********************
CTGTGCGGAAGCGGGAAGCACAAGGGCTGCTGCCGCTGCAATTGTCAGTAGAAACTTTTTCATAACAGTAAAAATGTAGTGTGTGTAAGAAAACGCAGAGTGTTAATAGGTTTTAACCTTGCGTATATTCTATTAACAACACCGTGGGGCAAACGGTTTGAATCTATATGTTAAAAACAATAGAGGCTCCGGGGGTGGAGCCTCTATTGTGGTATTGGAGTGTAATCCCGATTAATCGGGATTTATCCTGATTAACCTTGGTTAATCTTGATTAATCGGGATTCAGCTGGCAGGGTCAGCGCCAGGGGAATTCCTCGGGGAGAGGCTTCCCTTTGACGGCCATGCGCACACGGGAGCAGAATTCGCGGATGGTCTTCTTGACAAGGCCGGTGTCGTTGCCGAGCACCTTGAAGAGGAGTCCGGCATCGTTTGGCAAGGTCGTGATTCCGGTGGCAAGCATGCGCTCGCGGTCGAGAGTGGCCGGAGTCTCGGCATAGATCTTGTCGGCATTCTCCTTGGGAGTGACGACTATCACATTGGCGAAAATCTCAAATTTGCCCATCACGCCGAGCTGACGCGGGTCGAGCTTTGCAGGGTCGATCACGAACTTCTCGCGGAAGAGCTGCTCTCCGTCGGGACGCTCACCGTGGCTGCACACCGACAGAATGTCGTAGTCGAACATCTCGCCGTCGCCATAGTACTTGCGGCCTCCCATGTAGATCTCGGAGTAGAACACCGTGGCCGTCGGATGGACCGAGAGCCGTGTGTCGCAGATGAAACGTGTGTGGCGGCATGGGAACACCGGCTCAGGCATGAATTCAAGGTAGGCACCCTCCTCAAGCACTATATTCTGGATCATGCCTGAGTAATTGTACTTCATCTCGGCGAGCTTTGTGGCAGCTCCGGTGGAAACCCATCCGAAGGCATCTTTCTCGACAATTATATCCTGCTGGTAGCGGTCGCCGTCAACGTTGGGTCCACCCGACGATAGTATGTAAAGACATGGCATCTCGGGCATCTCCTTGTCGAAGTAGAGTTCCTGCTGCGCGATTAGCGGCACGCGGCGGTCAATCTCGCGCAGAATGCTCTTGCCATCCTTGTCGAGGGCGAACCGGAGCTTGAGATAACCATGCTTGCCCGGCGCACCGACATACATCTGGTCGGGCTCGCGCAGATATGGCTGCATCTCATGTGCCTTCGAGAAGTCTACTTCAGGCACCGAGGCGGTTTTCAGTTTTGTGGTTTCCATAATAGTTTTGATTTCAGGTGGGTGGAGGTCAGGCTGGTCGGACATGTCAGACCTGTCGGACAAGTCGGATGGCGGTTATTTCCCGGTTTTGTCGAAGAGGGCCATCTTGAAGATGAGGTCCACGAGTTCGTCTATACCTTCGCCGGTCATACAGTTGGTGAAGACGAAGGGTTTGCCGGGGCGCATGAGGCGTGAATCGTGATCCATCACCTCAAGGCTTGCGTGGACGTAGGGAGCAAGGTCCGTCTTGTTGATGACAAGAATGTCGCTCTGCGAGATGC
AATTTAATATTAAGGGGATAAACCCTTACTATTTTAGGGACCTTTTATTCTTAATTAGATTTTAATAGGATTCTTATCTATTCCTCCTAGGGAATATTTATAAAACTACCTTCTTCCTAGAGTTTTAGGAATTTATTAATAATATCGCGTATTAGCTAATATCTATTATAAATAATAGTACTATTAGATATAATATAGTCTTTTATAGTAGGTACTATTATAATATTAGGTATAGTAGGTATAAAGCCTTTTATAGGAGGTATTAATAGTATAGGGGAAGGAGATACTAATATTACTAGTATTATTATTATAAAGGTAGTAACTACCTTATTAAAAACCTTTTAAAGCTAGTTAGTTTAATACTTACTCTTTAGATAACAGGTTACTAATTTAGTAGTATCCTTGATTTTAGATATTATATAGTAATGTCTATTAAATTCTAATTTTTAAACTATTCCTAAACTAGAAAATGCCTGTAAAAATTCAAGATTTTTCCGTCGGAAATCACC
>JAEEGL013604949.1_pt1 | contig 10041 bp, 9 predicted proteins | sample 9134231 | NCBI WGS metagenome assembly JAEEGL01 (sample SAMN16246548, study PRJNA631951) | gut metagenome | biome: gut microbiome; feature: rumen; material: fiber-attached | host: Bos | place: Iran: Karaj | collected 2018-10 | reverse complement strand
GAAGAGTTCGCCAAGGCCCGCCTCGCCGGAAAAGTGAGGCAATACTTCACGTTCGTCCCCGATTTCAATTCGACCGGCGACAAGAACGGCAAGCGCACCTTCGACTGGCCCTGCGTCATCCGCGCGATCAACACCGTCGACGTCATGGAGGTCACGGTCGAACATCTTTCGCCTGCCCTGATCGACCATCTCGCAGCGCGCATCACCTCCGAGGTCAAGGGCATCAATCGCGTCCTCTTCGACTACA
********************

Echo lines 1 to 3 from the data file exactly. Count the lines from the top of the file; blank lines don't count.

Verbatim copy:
CTGTGCGGAAGCGGGAAGCACAAGGGCTGCTGCCGCTGCAATTGTCAGTAGAAACTTTTTCATAACAGTAAAAATGTAGTGTGTGTAAGAAAACGCAGAGTGTTAATAGGTTTTAACCTTGCGTATATTCTATTAACAACACCGTGGGGCAAACGGTTTGAATCTATATGTTAAAAACAATAGAGGCTCCGGGGGTGGAGCCTCTATTGTGGTATTGGAGTGTAATCCCGATTAATCGGGATTTATCCTGATTAACCTTGGTTAATCTTGATTAATCGGGATTCAGCTGGCAGGGTCAGCGCCAGGGGAATTCCTCGGGGAGAGGCTTCCCTTTGACGGCCATGCGCACACGGGAGCAGAATTCGCGGATGGTCTTCTTGACAAGGCCGGTGTCGTTGCCGAGCACCTTGAAGAGGAGTCCGGCATCGTTTGGCAAGGTCGTGATTCCGGTGGCAAGCATGCGCTCGCGGTCGAGAGTGGCCGGAGTCTCGGCATAGATCTTGTCGGCATTCTCCTTGGGAGTGACGACTATCACATTGGCGAAAATCTCAAATTTGCCCATCACGCCGAGCTGACGCGGGTCGAGCTTTGCAGGGTCGATCACGAACTTCTCGCGGAAGAGCTGCTCTCCGTCGGGACGCTCACCGTGGCTGCACACCGACAGAATGTCGTAGTCGAACATCTCGCCGTCGCCATAGTACTTGCGGCCTCCCATGTAGATCTCGGAGTAGAACACCGTGGCCGTCGGATGGACCGAGAGCCGTGTGTCGCAGATGAAACGTGTGTGGCGGCATGGGAACACCGGCTCAGGCATGAATTCAAGGTAGGCACCCTCCTCAAGCACTATATTCTGGATCATGCCTGAGTAATTGTACTTCATCTCGGCGAGCTTTGTGGCAGCTCCGGTGGAAACCCATCCGAAGGCATCTTTCTCGACAATTATATCCTGCTGGTAGCGGTCGCCGTCAACGTTGGGTCCACCCGACGATAGTATGTAAAGACATGGCATCTCGGGCATCTCCTTGTCGAAGTAGAGTTCCTGCTGCGCGATTAGCGGCACGCGGCGGTCAATCTCGCGCAGAATGCTCTTGCCATCCTTGTCGAGGGCGAACCGGAGCTTGAGATAACCATGCTTGCCCGGCGCACCGACATACATCTGGTCGGGCTCGCGCAGATATGGCTGCATCTCATGTGCCTTCGAGAAGTCTACTTCAGGCACCGAGGCGGTTTTCAGTTTTGTGGTTTCCATAATAGTTTTGATTTCAGGTGGGTGGAGGTCAGGCTGGTCGGACATGTCAGACCTGTCGGACAAGTCGGATGGCGGTTATTTCCCGGTTTTGTCGAAGAGGGCCATCTTGAAGATGAGGTCCACGAGTTCGTCTATACCTTCGCCGGTCATACAGTTGGTGAAGACGAAGGGTTTGCCGGGGCGCATGAGGCGTGAATCGTGATCCATCACCTCAAGGCTTGCGTGGACGTAGGGAGCAAGGTCCGTCTTGTTGATGACAAGAATGTCGCTCTGCGAGATGC
AATTTAATATTAAGGGGATAAACCCTTACTATTTTAGGGACCTTTTATTCTTAATTAGATTTTAATAGGATTCTTATCTATTCCTCCTAGGGAATATTTATAAAACTACCTTCTTCCTAGAGTTTTAGGAATTTATTAATAATATCGCGTATTAGCTAATATCTATTATAAATAATAGTACTATTAGATATAATATAGTCTTTTATAGTAGGTACTATTATAATATTAGGTATAGTAGGTATAAAGCCTTTTATAGGAGGTATTAATAGTATAGGGGAAGGAGATACTAATATTACTAGTATTATTATTATAAAGGTAGTAACTACCTTATTAAAAACCTTTTAAAGCTAGTTAGTTTAATACTTACTCTTTAGATAACAGGTTACTAATTTAGTAGTATCCTTGATTTTAGATATTATATAGTAATGTCTATTAAATTCTAATTTTTAAACTATTCCTAAACTAGAAAATGCCTGTAAAAATTCAAGATTTTTCCGTCGGAAATCACC
>JAEEGL013604949.1_pt1 | contig 10041 bp, 9 predicted proteins | sample 9134231 | NCBI WGS metagenome assembly JAEEGL01 (sample SAMN16246548, study PRJNA631951) | gut metagenome | biome: gut microbiome; feature: rumen; material: fiber-attached | host: Bos | place: Iran: Karaj | collected 2018-10 | reverse complement strand